Etymology
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prime (n.)

"earliest canonical hour of the day" (6 a.m.), from Old English prim and Old French prime and directly from Medieval Latin prima "the first service," from Latin prima hora "the first hour" (of the Roman day), from Latin primus "first, the first, first part" (see prime (adj.)).  (In classical Latin, the noun uses of the adjective meant "first part, beginning; leading place.")

By extension, "the first division of the day" 6 a.m. to 9 a.m. (early 13c.). The sense of "beginning of a period or course of events" is from late 14c. From the notion of "the period or condition of greatest vigor in life" (by 1530s) comes the specific sense "springtime of human life" (often meaning ages roughly 21 to 28) is from 1590s. Also from 1590s as "that which is best in quality, highest or most perfect state of anything." As "a prime number," by 1530s.

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number (v.)

c. 1300, "to count," from Old French nombrer "to count, reckon," from nombre (n.) "number" (see number (n.)). Meaning "to assign a distinctive number to" is late 14c.; that of "to ascertain the number of" is from early 15c. Related: Numbered; numbering.

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prime (v.)

"to fill, charge, load" (a weapon, before firing), 1510s, probably from prime (adj.). General sense of "perform the first operation on, prepare (something, especially wood, etc., for painting)" is from c. 1600. To prime a pump (1769) meant to pour water down the tube, which saturated the sucking mechanism and made it draw up water more readily. Related: Primed; priming.

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prime (adj.)

late 14c., "first, original, first in order of time," from Old French prime and directly from Latin primus "first, the first, first part," figuratively "chief, principal; excellent, distinguished, noble" (source also of Italian and Spanish primo), from Proto-Italic *prismos, superlative of PIE *preis- "before," from root *per- (1) "forward," hence "in front of, before, first, chief."

The meaning "of fine quality, of the first excellence" is from c. 1400. The meaning "first in rank, degree, or importance" is from 1610s in English. Arithmetical sense (as in prime number, one indivisible without a remainder except by 1) is from 1560s; prime meridian "the meridian of the earth from which longitude is measured, that of Greenwich, England," is from 1878. Prime time originally (c. 1500) meant "spring time;" the broadcasting sense of "peak tuning-in period" is attested by 1961.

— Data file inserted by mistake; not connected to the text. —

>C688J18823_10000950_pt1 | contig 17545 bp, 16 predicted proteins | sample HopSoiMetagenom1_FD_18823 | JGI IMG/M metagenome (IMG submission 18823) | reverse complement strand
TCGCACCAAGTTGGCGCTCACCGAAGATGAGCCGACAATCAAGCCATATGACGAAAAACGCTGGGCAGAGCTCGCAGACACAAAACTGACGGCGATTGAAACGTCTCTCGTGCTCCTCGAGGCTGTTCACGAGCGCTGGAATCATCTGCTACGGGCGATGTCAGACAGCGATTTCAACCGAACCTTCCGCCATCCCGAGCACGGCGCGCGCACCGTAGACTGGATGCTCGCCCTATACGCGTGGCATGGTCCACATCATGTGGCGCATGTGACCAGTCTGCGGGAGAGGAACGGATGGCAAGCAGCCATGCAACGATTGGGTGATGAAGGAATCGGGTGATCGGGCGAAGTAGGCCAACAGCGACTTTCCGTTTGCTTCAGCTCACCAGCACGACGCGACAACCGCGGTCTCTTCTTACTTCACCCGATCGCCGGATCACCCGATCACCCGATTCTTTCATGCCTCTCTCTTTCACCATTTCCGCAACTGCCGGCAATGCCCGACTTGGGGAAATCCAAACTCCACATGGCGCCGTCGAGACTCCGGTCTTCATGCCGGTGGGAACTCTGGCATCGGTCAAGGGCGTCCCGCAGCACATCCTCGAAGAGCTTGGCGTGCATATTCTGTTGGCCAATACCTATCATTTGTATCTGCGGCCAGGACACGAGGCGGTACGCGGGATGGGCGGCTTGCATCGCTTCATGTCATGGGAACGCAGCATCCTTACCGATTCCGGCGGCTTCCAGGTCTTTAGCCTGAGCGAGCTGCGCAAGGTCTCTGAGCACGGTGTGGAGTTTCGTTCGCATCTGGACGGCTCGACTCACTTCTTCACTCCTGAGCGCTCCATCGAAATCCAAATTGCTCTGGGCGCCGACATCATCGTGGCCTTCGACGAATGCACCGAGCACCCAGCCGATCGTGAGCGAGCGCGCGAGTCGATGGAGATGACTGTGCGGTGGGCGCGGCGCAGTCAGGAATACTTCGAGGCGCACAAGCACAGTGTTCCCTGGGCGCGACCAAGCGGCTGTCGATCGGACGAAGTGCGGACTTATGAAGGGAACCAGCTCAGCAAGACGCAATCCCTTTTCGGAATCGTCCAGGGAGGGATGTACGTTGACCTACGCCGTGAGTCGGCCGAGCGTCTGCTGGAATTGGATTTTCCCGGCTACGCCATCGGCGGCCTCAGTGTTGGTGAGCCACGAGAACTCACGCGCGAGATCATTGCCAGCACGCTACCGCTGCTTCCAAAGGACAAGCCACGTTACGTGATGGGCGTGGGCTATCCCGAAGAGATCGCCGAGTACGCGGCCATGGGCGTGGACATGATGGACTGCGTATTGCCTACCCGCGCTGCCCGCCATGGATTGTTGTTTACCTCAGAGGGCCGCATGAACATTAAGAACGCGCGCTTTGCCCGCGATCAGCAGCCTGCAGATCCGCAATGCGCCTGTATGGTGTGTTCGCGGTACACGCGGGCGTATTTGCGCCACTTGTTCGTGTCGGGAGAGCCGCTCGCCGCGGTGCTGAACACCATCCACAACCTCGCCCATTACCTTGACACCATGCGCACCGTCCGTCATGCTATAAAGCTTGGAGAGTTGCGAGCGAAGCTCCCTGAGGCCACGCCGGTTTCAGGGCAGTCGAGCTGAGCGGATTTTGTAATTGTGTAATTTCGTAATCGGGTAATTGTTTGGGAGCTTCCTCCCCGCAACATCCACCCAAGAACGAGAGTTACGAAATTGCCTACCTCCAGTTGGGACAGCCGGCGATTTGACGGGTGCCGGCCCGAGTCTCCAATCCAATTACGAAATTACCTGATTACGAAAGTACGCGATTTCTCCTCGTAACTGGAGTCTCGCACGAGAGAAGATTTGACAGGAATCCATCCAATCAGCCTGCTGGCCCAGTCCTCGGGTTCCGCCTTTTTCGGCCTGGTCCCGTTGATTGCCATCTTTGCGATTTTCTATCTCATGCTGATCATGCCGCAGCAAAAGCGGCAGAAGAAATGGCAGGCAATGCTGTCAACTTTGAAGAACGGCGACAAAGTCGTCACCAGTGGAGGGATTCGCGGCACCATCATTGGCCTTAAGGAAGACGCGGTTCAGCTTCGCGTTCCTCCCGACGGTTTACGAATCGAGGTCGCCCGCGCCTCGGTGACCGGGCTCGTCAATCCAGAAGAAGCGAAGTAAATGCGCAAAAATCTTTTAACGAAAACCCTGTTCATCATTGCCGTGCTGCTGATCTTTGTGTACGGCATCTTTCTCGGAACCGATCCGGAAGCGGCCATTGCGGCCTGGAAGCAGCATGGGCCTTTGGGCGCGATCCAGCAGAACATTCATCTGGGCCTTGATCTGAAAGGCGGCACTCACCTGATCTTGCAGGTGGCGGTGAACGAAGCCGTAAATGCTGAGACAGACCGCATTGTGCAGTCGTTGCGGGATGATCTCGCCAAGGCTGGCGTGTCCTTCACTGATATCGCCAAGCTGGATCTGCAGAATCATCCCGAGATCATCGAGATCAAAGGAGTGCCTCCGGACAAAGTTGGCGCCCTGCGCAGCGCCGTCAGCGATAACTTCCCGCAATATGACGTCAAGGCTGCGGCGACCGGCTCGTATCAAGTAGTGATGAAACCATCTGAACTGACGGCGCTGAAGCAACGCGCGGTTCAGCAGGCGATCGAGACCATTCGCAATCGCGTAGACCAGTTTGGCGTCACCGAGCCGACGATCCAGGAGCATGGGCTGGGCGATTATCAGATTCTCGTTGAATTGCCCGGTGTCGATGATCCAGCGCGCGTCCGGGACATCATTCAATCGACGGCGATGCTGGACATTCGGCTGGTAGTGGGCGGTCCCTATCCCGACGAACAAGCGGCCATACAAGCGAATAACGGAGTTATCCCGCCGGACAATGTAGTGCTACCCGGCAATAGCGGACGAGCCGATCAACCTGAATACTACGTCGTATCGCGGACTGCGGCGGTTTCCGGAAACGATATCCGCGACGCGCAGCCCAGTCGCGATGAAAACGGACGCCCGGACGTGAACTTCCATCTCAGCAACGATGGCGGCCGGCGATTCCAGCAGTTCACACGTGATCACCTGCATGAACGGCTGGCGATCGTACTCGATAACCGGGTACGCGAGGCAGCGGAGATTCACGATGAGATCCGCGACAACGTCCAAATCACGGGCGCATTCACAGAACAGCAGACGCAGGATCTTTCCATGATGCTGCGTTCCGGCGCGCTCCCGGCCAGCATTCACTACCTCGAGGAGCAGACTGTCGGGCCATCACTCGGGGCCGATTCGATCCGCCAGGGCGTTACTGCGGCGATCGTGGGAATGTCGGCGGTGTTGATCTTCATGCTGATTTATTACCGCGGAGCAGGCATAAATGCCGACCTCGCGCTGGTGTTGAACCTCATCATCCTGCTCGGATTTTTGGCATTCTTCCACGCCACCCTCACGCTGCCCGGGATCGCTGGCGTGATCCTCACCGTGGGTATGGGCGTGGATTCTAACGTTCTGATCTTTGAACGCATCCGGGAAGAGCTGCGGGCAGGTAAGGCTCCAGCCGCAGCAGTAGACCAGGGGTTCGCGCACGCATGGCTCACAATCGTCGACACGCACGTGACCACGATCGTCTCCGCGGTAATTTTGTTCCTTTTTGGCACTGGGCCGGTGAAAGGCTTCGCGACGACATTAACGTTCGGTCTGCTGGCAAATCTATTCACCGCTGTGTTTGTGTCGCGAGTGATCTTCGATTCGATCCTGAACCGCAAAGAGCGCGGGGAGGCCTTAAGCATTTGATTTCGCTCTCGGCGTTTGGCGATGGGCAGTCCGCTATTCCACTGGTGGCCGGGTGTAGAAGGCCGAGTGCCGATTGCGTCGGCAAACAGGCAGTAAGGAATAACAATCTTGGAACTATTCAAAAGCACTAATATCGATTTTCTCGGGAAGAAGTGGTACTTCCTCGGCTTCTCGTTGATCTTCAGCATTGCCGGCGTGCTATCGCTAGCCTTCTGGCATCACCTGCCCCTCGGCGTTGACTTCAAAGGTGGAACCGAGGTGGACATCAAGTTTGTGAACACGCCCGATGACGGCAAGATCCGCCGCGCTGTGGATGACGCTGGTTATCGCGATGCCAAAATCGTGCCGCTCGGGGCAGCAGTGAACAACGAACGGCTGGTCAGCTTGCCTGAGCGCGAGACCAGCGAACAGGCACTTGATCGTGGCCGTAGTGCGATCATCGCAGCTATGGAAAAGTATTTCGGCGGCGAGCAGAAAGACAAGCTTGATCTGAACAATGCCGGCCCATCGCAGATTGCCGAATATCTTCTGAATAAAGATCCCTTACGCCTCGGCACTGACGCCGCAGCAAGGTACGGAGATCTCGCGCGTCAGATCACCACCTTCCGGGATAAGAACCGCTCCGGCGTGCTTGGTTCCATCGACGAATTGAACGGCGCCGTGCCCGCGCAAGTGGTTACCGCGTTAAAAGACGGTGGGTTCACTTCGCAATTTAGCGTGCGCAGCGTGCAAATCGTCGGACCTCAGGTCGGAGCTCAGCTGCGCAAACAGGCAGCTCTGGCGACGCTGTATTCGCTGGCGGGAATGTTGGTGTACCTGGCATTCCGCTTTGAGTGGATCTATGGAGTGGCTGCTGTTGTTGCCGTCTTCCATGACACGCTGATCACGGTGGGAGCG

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number (n.)

c. 1300, "sum, aggregate of a collection," from Anglo-French noumbre, Old French nombre and directly from Latin numerus "a number, quantity," from PIE root *nem- "assign, allot; take."

Meaning "written symbol or figure of arithmetic value" is from late 14c. Meaning "single (numbered) issue of a magazine" is from 1795. Colloquial sense of "a person or thing" is by 1894. Meaning "dialing combination to reach a particular telephone receiver" is from 1879; hence wrong number (1886). The modern meaning "musical selection" (1885) is from vaudeville theater programs, where acts were marked by a number. Earlier numbers meant "metrical sound or utterance, measured or harmonic expression" (late 15c.) and, from 1580s, "poetical measure, poetry, verse."

Number one "oneself" is from 1704 (mock-Italian form numero uno attested from 1973); the biblical Book of Numbers (c. 1400, Latin Numeri, Greek Arithmoi) is so called because it begins with a census of the Israelites. Childish slang number one and number two for "urination" and "defecation" attested from 1902. Number cruncher is 1966, of machines; 1971 of persons. To get or have (someone's) number "have someone figured out" is attested from 1853; to say one's number is up (1806) meaning "one's time has come" is a reference to the numbers on a lottery, draft, etc. The numbers "illegal lottery" is from 1897, American English.

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prime minister 

"leading minister of a government, the chief of the cabinet or ministry," 1640s, see prime (adj.) and minister (n.). Applied to the First Minister of State of Great Britain since 1694.

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cardinal number (n.)
1590s, "one, two, three," etc. as opposed to ordinal numbers "first, second, third," etc.; so called because they are the principal numbers and the ordinals depend on them (see cardinal (adj.)).
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Downing Street 
short street in London, named for British diplomat Sir George Downing (c. 1624-1684). It contains the residence of the prime minister (at Number 10), hence its metonymic use for "the British government," attested from 1781.
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subprime (adj.)
also sub-prime, of loans, etc., by 1978, in frequent use from 1996, from sub- + prime (adj.).
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primer (n.2)
"explosive cap," 1819, agent noun from prime (v.).
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